'Anini Beach Park  - this picturesque stretch of beach and lagoon inside a fringing reef has a variety of activities to offer including camping (see County of Kauai website for permits), snorkeling, windsurfing rentals and lessons, a great place to lean paddleboard, beach combing for Ni'ihau and sunrise shells, picnicking, and kayaking. We also caught sunrises, sunsets and a full moon! It is an ideal place to stay if you are planning a Na Pali coast kayak trip (that starts at 6:30 AM), and is close to Hanalei Bay, Limahuli Gardens and Ke'e Beach -- the beginning of the Kalalau Trail.  

Wings Over Kauai Air Tours - there is no other more personable business owners and employees than this family-run light airplane sight-seeing operation. Excellent narration of Kauai's cultural, historic and scenic highlights is authentic and accurate, not to mention appreciated while gliding along the coastline and over the emerald peaks. Customers get a beautiful kukui nut lei, a photo of themselves and a video of their tour all for one low price. Don't miss Wings -- it is a fraction of the cost of a helicopter!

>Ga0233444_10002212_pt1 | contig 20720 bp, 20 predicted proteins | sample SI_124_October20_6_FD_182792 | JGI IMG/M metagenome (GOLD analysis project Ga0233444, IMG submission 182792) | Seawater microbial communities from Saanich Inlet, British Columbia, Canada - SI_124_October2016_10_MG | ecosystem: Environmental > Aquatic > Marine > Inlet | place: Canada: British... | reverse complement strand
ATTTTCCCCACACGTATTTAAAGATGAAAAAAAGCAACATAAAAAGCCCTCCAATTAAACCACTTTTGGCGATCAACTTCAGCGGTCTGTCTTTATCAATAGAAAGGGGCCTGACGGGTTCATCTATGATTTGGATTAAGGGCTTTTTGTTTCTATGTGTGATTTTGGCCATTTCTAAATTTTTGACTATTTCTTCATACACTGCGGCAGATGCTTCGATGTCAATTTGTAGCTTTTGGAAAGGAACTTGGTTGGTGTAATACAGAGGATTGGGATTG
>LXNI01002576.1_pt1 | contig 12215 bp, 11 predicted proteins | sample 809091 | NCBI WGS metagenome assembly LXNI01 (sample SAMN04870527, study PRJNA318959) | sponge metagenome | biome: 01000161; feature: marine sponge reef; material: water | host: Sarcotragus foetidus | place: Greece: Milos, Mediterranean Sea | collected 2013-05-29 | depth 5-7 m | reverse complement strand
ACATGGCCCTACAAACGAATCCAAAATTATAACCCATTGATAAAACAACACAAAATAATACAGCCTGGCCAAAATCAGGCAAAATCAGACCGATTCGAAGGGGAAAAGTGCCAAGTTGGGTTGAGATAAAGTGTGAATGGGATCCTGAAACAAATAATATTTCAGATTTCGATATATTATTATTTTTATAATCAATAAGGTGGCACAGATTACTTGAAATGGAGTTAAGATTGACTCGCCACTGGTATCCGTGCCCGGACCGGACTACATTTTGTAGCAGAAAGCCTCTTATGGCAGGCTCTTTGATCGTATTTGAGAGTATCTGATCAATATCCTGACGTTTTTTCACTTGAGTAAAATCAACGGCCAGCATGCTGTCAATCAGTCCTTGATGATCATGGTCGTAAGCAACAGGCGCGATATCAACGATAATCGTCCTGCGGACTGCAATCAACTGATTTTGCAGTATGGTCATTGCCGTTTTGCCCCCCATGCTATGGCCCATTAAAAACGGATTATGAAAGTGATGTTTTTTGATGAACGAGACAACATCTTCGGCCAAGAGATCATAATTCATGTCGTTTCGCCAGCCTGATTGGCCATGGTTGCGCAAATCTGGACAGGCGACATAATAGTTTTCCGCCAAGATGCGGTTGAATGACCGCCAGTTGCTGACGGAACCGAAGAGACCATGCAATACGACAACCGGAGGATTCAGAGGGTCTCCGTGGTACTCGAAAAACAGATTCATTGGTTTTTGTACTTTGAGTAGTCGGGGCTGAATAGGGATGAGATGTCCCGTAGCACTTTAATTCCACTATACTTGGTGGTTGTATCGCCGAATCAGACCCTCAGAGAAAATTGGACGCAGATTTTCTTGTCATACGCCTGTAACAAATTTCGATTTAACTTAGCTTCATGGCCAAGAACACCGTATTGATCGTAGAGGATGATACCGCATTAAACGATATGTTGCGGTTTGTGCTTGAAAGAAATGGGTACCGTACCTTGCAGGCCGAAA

Pakala's, PK's and the Waiohai surf spots were highlights of my surf buddy's visit to Kauai. I had never been to Pakala's before, even though I've lived here for 20 years. In addition to some of the nicest waves on the island, Pakala's has a beautiful bay, palm-lined shore, monk seals and turtles. Just watch out for the kiawe!

Four-wheeling on Koke'e's fire break roads, and  along the newly opened Hanapepe to Makaweli dirt road for fishing access on G&R property. Incredible views of Ni'ihau and Lehua, and pristine, rocky fishing spots describe the former and latter.

Biking on the Bike Path from Kapa'a to Anahola. Cooling trade winds pushed our pedals  along as we checked out the waves at Kealia Beach and the fools playing in the surf at Donkey Beach. Donkey is not a safe swimming spot. The Path is a very gentle grade and pleasant at anytime during the day, however, sunset is my favorite time.

Captain Na Pali Adventures boat tour of the Na Pali coast. Exhilarating coastal ride from Kikiaola Harbor -- between Waimea and Kekaha -- along the 3,000 - 4,000 foot spires and cliff sculptures of Na Pali with a few detours for waterfalls, snorkeling, dark sea caves and the "Eye of the Shark" roofless cave. Hang on with your feet and hands as Joe Clark chases dolphins between the white caps.